The book of Judges contains a disturbing account of a young Levite who became the priest of one man’s household hosting a shrine that was adorned with an ephod, household idols, a carved silver image and a silver idol. This family was Jewish, and the Levite was a grandson of Moses. These people were descendants of those who had been miraculously delivered out of Egypt, given the Law of God, and supernaturally aided in conquering and occupying the Promised Land. But, the death of Joshua had left a leadership vacuum; everyone did as he pleased. This happened despite God’s everlasting covenant with the Israelites at Mt. Sinai that they would be His people and He would be their God (Exodus 6:7). Now they were actively engaged in idol worship, while still purporting to be God’s covenant people.
Men from Dan, one of the twelve tribes of Israel, came upon this young Levite, Jonathan, as they were headed to conquer a peaceful group of people living in a remote area. They invited Jonathan (not qualified to be priest because he was not from the family line of Aaron), to go with them and become the priest of the whole tribe of Dan. They stole the contents of the shrine and used them to worship for years through the reign of King Saul. Even after David became king and established the proper worship of God in Jerusalem, the Danites continued in their own way about 300 years until the Assyrians conquered and deported the people of Israel. I don’t believe it is coincidental that Dan is left out of the listing of the 12 tribes of Israel in Revelation 7:4-8.
What should the modern church be gleaning from this historical account? “My people are destroyed from lack of knowledge. Because you have rejected knowledge, I also reject you as my priests; because you have ignored the law of your God, I also will ignore your children.” (Hosea 6:4) Are we maintaining knowledge through reading, studying, teaching, and practicing scripture? This was the first serious error of the Danites, and is also unfortunately true for a lot of the church today. Both groups have taken their pedigrees of being chosen by God and saved by Jesus as entitlement to live life as they/we choose. Although some Christ-followers are dedicated to living as Jesus taught, others cherry-pick scripture for what feels comfortable and aligns with current culture. Lack of knowledge, combined with selectively rationalizing scriptural truth to support guilt-free aberrant behavior is the dangerous pathway to believing our ways are just and right, and God’s are archaic. We step into the arrogance of being justified by our own self-righteousness, rather than the precious blood of Jesus. When man chooses his truth, man is automatically in charge. Perhaps that is the point. “Now the Spirit expressly says that in latter times some will depart from the faith, giving heed to deceiving spirits and doctrines of demons, 2 speaking lies in hypocrisy, having their own conscience seared with a hot iron.” (1 Timothy 4:1-3)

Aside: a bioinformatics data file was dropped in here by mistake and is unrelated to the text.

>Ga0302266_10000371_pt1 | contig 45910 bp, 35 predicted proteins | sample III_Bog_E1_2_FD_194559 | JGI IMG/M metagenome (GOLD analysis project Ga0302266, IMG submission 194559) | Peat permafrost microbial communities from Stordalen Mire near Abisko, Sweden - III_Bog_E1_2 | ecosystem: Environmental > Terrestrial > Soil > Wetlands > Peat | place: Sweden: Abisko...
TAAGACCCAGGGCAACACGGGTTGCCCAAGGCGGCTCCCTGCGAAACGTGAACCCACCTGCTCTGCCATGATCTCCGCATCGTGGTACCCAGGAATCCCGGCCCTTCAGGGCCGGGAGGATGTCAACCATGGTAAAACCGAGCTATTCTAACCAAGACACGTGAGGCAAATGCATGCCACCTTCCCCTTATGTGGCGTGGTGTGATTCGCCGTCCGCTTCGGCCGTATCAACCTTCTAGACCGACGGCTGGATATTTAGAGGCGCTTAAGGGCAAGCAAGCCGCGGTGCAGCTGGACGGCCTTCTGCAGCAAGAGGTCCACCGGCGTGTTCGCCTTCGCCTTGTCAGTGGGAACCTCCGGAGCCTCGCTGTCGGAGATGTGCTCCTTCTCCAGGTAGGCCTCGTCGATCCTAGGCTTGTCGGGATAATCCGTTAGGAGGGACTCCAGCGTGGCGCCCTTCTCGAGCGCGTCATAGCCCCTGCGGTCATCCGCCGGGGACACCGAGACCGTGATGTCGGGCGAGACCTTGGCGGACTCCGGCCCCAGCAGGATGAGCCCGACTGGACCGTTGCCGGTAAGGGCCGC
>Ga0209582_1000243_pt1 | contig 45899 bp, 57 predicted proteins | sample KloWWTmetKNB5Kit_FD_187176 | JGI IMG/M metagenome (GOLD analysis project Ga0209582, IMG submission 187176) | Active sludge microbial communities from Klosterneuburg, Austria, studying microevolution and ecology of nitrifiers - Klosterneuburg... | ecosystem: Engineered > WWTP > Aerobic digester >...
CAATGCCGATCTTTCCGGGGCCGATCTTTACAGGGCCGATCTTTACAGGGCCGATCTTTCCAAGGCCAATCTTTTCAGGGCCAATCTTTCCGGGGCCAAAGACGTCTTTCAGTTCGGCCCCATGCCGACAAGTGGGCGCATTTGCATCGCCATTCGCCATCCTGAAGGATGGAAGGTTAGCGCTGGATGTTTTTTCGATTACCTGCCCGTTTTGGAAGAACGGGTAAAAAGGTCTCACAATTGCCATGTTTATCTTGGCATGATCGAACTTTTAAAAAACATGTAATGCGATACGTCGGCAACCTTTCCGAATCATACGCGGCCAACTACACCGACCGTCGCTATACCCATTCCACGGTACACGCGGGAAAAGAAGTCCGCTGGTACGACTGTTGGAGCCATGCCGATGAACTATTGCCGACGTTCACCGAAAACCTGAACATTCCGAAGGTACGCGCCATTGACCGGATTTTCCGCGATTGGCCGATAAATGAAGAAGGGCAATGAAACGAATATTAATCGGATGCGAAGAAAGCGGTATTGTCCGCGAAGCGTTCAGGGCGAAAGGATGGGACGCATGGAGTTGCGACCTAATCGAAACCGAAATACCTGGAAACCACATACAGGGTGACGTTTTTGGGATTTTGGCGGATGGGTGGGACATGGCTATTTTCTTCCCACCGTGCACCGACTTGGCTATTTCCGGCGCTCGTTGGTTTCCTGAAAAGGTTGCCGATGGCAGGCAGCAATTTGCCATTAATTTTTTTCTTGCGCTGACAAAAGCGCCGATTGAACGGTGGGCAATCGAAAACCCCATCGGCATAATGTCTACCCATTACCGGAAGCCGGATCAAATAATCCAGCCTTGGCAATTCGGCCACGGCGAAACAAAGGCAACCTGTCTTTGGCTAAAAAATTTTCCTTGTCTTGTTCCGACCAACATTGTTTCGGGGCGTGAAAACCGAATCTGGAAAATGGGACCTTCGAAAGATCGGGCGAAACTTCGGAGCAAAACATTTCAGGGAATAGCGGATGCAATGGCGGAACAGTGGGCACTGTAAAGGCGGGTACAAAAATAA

King David did his best to turn the hearts of the people back to God, and many followed his example. The church is supposed to be God’s example for today, but is it strong enough in faith, in truth, and in heart to stand against the tide of evil that calls evil good, and good evil? Truth is readily available through scripture, and faith comes through that same word. But only loving Jesus with all our hearts produces the strength that makes it unthinkable and inexcusable to compromise His precepts. He is after all “the Word made flesh,” (John 1:14) and He significantly taught, “Heaven and earth will pass away, but My words will never pass away.” (Matthew 24:34)
Are our hearts aligned with Him to be conduits of His love to those in culture and in the church who are in error, drawing them away from the sin that currently has them trapped? Or do we find ourselves avoiding controversial issues in self-preservation? I’m so thankful Jesus didn’t do that. I’m praying I can be more like Him.